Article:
With unanimous accord, the Northville City Council adopted a complete streets resolution at its regular meeting on Monday, June 20. The measure was hailed by its author and initial proponent, City Manger Patrick Sullivan, as a necessary first step toward the establishment of a comprehensive non-motorized master plan designed to link Northville residents with nearby communities of Novi and Plymouth. It turns out Mr. Sullivan has prior, job-related experience with non-motorized infrastructure and has experienced first hand the positive community and economic benefits when a community accommodates all modes of transportation.

Several interesting facts emerged during the discussion of the resolution. Novi, with its own complete streets resolution, was cited as an example of a community benefiting from its long-standing non-motorized plan whose residents have long sought better access to commercial downtown Northville. Residents of both communities also seek a method to bike and walk to nearby Maybury State Park, a presently unsupported route and primary goal for the future. Finally, some expressed support for a better, biker-friendly connection between downtown Northville and Hines Park terminating at the city’s southern border.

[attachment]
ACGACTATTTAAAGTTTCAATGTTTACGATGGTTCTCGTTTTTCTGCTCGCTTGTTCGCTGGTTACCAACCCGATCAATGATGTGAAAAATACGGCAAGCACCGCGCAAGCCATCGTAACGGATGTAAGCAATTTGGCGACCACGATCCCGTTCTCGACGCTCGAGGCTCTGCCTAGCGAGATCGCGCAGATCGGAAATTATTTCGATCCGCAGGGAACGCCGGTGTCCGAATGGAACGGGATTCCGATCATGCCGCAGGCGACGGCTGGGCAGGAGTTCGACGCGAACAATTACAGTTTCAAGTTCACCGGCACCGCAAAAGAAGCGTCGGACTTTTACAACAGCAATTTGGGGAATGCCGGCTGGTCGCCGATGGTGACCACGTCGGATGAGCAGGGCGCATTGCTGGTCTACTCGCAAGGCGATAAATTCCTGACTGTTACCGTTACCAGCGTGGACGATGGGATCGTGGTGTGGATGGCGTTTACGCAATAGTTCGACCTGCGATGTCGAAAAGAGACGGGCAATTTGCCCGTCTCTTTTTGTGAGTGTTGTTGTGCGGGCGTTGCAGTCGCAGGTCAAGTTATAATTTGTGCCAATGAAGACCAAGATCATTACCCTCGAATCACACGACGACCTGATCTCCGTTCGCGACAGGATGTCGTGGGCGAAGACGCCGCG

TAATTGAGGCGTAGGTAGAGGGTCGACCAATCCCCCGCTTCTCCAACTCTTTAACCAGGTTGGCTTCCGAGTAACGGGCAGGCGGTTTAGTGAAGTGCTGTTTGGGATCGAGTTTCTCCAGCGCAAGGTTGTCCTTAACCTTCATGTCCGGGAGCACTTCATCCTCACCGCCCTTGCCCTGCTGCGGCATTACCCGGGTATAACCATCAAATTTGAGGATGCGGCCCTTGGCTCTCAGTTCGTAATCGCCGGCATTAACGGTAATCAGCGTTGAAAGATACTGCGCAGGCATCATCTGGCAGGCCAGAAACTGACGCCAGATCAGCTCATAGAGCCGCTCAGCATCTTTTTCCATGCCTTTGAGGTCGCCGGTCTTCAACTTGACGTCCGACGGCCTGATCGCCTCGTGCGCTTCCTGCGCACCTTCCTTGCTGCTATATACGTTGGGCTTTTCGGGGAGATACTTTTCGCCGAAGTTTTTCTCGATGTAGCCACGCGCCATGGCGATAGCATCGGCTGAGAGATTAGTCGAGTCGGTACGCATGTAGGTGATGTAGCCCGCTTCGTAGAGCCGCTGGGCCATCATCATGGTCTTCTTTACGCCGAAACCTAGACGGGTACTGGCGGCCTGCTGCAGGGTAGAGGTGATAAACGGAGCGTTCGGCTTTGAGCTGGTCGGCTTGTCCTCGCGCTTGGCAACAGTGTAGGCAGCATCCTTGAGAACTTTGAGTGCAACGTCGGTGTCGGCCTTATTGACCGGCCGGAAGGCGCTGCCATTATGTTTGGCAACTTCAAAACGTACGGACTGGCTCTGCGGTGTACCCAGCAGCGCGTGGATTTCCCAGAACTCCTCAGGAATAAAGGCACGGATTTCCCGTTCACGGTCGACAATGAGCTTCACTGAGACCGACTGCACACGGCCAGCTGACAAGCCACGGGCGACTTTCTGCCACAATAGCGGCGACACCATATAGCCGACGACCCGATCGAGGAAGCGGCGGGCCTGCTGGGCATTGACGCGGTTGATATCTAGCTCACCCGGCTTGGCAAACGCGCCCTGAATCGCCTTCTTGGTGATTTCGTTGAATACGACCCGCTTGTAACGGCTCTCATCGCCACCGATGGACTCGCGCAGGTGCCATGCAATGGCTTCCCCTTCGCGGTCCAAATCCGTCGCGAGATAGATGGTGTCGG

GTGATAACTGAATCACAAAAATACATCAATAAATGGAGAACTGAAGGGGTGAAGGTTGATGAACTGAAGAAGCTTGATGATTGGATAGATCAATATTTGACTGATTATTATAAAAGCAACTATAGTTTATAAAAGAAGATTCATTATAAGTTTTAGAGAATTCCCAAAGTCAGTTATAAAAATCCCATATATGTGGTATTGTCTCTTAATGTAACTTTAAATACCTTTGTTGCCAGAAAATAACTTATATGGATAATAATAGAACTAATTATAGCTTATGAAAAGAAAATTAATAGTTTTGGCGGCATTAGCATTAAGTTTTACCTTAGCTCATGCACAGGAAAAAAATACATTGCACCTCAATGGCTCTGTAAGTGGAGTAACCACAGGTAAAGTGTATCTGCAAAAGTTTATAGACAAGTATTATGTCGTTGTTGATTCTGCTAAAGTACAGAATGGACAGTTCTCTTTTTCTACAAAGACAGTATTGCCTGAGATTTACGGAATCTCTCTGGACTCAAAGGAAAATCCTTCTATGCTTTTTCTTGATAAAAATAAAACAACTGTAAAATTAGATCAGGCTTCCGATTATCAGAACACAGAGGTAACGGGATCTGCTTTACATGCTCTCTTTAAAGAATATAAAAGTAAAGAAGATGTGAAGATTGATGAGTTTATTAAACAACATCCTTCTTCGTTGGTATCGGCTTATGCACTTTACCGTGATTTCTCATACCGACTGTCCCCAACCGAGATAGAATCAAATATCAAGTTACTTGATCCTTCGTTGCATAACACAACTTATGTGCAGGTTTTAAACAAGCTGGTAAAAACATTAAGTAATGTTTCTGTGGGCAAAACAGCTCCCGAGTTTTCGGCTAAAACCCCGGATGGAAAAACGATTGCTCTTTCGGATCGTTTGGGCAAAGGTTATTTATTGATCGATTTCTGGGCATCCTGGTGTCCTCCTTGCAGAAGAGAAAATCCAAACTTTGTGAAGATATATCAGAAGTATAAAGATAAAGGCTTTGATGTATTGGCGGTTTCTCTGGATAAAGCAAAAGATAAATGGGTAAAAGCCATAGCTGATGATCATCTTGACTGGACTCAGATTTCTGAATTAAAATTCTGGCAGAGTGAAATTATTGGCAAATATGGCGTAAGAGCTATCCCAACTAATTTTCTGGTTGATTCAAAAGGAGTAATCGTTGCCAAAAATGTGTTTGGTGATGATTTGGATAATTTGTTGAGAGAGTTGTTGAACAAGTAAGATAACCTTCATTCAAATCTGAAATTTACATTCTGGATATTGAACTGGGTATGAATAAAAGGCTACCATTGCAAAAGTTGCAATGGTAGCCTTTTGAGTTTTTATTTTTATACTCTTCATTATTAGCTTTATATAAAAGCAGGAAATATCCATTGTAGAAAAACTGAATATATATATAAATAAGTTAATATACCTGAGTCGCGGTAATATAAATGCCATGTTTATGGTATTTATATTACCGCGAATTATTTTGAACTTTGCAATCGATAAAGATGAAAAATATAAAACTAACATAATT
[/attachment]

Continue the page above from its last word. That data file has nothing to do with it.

A pair of Northville resident League of Michigan Bicyclists (LMB) members first approached the City Manager just a few short months ago to communicate the complete streets message. The city then availed itself of the resources provided by micompletestreets.org and the Michigan Municipal League. Upon passage of the resolution, City Council expressed their interest in further support from LMB in the drafting and implementation of the non-motorized master plan and expressed their gratitude for their leadership thus far in the process.